Despite its rather industrial origin, gastronomically cold-pressed canola is Canada’s answer to extra virgin olive oil.  It’s a really, really remarkable product and I’m thrilled to have it in my kitchen.



  1.  Marsh, James H. The Canadian Encyclopedia, Second Edition. Vol I. ©1988 Hurtig Publishers Ltd. Edmonton, Alberta. Page 365.

Citrus Juicer

Juicing limes to make a cocktail called The Last WordThis is my citrus juicer.

It belonged to my grandma Suddaby.

It’s made of something called Depression glass, a tinted, translucent glass that was manufactured from (roughly) the 1920s to 1940s, hence the name.  It came in several colours, but most commonly funky neon green, or pastel pinkish orange.  Those are terrible colour descriptions, but that’s why I cook for a living instead of naming new shades of paint.  I imagine these colours were hyper-modern in the 1930s, though I have no source to confirm or deny this.  Depression glass was mass-produced and most often distributed as a free gift for people buying groceries or attending a show.  In other words it was Depression-era swag.  I asked my parents if they somehow remembered where this particular juicer came from, and they were pretty sure that the gas station in North Augusta (Ontario) gave them out.

I apologize: this is starting to sound like an episode of Antiques Roadshow.

This is definitely a tool with a narrow scope of work: it removes the juice from citrus fruits, which in my case means only oranges, limes, lemons, and, once in a blue moon, grapefruits.  Almost all of my fresh citrus consumption occurs in one of two situations: homemade brunch with fresh orange juice (not very common) and cocktail hour (rather common).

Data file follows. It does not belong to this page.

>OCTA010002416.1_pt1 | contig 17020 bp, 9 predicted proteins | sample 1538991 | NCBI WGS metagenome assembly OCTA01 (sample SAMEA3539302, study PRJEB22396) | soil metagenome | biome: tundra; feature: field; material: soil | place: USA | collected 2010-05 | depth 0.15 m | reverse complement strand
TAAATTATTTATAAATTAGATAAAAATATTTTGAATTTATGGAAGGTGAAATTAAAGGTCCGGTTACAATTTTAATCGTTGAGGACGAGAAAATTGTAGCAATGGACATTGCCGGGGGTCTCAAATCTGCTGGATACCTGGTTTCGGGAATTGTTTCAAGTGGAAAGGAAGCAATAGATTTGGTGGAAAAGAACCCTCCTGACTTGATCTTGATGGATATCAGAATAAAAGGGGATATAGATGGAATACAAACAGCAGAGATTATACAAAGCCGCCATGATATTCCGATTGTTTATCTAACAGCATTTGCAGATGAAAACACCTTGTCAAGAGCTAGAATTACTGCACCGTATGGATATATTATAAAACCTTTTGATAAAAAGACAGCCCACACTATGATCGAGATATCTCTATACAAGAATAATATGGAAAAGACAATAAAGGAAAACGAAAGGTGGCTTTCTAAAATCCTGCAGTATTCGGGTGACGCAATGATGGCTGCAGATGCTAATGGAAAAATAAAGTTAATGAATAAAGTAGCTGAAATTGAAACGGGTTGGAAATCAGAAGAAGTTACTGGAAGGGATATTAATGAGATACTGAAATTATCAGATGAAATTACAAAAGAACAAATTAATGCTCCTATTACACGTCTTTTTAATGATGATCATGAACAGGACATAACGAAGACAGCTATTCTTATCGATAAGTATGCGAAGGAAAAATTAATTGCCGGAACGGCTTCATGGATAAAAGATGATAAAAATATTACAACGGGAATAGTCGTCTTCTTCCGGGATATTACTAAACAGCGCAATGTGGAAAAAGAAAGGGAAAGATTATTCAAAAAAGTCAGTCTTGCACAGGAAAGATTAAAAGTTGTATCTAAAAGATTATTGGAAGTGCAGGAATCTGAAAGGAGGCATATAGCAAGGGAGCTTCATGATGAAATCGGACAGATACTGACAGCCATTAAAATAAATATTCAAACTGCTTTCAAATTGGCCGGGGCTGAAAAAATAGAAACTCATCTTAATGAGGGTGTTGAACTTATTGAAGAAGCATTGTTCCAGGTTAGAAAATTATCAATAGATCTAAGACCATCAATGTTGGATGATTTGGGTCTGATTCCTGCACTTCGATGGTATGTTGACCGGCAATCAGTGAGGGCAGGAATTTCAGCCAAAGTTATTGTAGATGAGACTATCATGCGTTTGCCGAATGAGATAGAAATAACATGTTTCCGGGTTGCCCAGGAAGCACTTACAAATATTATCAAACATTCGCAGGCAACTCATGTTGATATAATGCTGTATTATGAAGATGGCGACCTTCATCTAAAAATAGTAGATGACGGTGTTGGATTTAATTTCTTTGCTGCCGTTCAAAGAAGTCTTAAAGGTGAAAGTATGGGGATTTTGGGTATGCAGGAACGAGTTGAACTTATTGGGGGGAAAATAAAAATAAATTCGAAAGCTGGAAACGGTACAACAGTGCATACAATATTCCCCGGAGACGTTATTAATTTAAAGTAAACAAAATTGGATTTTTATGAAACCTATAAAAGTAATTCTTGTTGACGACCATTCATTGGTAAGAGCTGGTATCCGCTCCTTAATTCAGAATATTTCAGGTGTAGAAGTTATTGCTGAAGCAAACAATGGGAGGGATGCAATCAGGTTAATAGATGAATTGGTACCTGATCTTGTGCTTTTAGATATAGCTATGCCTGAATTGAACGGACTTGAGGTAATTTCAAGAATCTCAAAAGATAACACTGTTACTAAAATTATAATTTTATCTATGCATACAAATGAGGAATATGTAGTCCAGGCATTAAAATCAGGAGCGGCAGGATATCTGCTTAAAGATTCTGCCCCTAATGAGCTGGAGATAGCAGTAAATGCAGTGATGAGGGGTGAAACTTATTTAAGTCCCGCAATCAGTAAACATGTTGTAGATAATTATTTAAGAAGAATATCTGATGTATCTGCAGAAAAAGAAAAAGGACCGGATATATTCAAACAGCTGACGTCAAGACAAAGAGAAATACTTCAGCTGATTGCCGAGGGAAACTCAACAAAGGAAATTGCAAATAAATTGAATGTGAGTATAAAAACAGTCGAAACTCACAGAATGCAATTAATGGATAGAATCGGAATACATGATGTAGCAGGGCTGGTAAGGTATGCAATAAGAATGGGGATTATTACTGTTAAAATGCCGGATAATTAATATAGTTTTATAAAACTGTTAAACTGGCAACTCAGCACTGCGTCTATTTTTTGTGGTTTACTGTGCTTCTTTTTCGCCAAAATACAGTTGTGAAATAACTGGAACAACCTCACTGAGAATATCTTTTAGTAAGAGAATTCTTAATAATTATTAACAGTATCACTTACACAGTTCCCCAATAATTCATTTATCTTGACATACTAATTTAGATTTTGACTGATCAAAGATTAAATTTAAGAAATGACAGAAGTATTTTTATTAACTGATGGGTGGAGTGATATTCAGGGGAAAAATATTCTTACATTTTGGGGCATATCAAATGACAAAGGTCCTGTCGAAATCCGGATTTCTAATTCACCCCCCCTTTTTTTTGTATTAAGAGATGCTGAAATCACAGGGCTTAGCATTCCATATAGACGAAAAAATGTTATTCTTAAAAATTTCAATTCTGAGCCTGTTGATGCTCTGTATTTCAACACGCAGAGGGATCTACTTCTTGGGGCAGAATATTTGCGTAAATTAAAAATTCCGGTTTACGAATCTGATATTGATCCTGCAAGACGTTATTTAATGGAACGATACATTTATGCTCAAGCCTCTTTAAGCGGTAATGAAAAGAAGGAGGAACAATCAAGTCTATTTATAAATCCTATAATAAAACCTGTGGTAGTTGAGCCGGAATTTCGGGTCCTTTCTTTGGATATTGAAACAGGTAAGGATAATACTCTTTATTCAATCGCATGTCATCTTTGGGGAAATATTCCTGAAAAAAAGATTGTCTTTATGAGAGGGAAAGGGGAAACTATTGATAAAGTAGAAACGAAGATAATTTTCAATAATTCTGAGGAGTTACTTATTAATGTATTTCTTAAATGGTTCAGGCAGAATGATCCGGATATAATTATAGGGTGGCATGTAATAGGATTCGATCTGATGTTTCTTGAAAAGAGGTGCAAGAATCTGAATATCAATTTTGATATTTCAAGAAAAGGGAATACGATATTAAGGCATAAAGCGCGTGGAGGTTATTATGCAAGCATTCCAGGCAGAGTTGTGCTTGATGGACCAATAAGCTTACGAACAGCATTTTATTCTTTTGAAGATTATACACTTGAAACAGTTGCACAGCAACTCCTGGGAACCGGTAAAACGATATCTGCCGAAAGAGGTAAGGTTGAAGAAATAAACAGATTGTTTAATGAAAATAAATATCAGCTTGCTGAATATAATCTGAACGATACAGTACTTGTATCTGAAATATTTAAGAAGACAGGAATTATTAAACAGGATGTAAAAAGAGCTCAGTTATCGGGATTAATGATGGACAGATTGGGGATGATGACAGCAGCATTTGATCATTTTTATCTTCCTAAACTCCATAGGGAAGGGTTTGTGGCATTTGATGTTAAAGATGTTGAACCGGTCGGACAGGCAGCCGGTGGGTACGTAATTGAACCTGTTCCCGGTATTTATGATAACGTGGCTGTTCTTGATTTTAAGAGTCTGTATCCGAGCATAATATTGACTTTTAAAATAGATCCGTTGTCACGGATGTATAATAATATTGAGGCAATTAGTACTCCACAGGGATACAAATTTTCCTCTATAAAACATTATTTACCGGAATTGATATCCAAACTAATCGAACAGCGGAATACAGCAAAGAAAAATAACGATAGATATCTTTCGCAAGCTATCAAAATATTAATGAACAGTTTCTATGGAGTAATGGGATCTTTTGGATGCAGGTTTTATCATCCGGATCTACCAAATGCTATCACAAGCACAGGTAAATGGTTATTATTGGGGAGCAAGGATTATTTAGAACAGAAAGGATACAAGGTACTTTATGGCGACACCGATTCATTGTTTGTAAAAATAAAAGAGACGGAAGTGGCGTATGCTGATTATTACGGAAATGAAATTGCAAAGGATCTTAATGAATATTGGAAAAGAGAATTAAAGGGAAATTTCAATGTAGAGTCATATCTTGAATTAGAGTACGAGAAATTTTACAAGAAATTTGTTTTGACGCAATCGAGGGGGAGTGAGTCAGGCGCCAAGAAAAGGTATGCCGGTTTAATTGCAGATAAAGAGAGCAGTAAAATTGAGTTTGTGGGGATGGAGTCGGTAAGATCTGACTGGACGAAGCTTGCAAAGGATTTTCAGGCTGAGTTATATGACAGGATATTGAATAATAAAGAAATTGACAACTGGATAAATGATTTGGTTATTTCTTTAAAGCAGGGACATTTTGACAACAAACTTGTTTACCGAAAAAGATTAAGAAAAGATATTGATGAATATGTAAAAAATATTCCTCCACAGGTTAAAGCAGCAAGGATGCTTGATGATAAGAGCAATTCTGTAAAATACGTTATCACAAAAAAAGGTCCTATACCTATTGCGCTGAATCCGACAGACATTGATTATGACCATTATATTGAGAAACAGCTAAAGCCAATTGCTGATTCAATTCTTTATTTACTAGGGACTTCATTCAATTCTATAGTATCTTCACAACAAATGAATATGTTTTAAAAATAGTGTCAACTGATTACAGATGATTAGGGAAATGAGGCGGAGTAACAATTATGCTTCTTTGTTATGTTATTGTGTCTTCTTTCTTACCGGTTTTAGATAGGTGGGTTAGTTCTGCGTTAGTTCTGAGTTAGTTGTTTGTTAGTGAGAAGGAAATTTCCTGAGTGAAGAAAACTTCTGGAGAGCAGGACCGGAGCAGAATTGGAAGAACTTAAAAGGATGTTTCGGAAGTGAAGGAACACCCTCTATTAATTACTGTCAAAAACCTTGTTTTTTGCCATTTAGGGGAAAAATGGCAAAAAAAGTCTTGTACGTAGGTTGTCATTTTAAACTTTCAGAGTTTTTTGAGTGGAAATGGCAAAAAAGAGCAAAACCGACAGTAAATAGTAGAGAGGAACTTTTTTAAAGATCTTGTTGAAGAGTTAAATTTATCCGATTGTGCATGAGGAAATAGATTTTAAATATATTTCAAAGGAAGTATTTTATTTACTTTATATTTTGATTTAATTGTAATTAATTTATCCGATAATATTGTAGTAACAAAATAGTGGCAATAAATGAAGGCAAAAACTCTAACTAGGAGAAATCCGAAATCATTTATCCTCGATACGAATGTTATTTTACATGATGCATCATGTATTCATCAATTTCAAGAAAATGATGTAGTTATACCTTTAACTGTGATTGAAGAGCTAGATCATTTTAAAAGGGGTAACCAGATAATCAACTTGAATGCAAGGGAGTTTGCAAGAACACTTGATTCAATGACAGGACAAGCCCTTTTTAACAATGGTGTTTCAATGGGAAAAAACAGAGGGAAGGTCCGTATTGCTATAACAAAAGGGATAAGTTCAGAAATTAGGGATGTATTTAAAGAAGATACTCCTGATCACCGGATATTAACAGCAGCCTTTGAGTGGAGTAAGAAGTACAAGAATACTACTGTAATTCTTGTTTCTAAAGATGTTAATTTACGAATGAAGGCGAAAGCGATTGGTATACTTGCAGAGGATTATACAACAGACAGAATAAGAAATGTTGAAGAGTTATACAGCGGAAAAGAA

Old-school juicers and reamers are nowhere near as quick or efficacious as modern lever-style juicers: you need to lean over the counter and crank the halved fruit several times to crush the citrus-pockets and release the juice.  Personally I enjoy the pageantry, but what I really love about this little juicer is the quaint, thoughtful details of its design.  Of course there is the central cone, rounded to mimic the contours of the fruit, and ridged to maximize ease of extraction, but at the base of the cone is a little dam that holds back seeds and large bits of pulp.  There is also a small handle and spout for pouring out the coarsely filtered juice.

For most of my adult life I have quaffed Tropicana unabashedly.  This juicer reminds me that all of the orange juice my grandma drank (for the first forty years of her life) was manually juiced moments before consumption, and that citrus is actually a modern novelty to our part of the world.

Speaking of Tropicana, this juicer also reminds me that packaged “not from concentrate”  juices aren’t even remotely fresh.  Comparing the fresh-squeezed orange juice collected by this tool to a product like Tropicana, it is clear that they are not the same product.  This is because most of our packaged orange juice is processed to a near unimaginable degree. If you don’t know what I’m talking about, please watch this CBC interview of the author of the book Squeezed.[1]

I have harped on citrus consumption before (see The Tyranny of the Lemon), but I have to admit mine experienced a marked surge after reading the book Imbibe by David Wondrich, which sparked a bit of a classic cocktail kick (about five years after the rest of hipsterdom) and had me buying citrus on the weekly.

Tonight I am juicing limes to make a cocktail called The Last Word.  This concoction is experiencing a revival due largely to the aforementioned Imbibe.  It is made of equal parts gin, maraschino (the liqueur, not the jarred fruit), Chartreuse, and lime juice, a strange group of ingredients, but as good an example as any of the alchemic magic of which a well-mixed cocktail is capable.  Certainly a far cry from the orange juice my tee-totaling grandma would have made with this simple but cherished implement.


#ButtonSoupTools is a series about my favourite kitchen tools, the ones that appeal to me for reasons practical or sentimental.



  1.  I waffled about whether to include this link or not.  The kernel of information at its core is so fascinating, but the interview was produced by the CBC’s 24-hour news stream, so it has those feeble, fear-mongering sub-titles that are apparently generated by someone who is listening to the interview in real-time.  And then there’s the ridiculous footage of some dude in Dudesville pouring himself a glass of OJ, as if this were somehow helpful to the audience (“Ohhh… orange juice.  I get it.”)  I’m left to wonder if that sequence was filmed expressly for this interview, or if they somehow had stock footage of “Man Pouring Orange Juice.”  Was that guy paid to do that?  Is he an actor?  Simply mind-boggling.  24-hour news is really just the worst.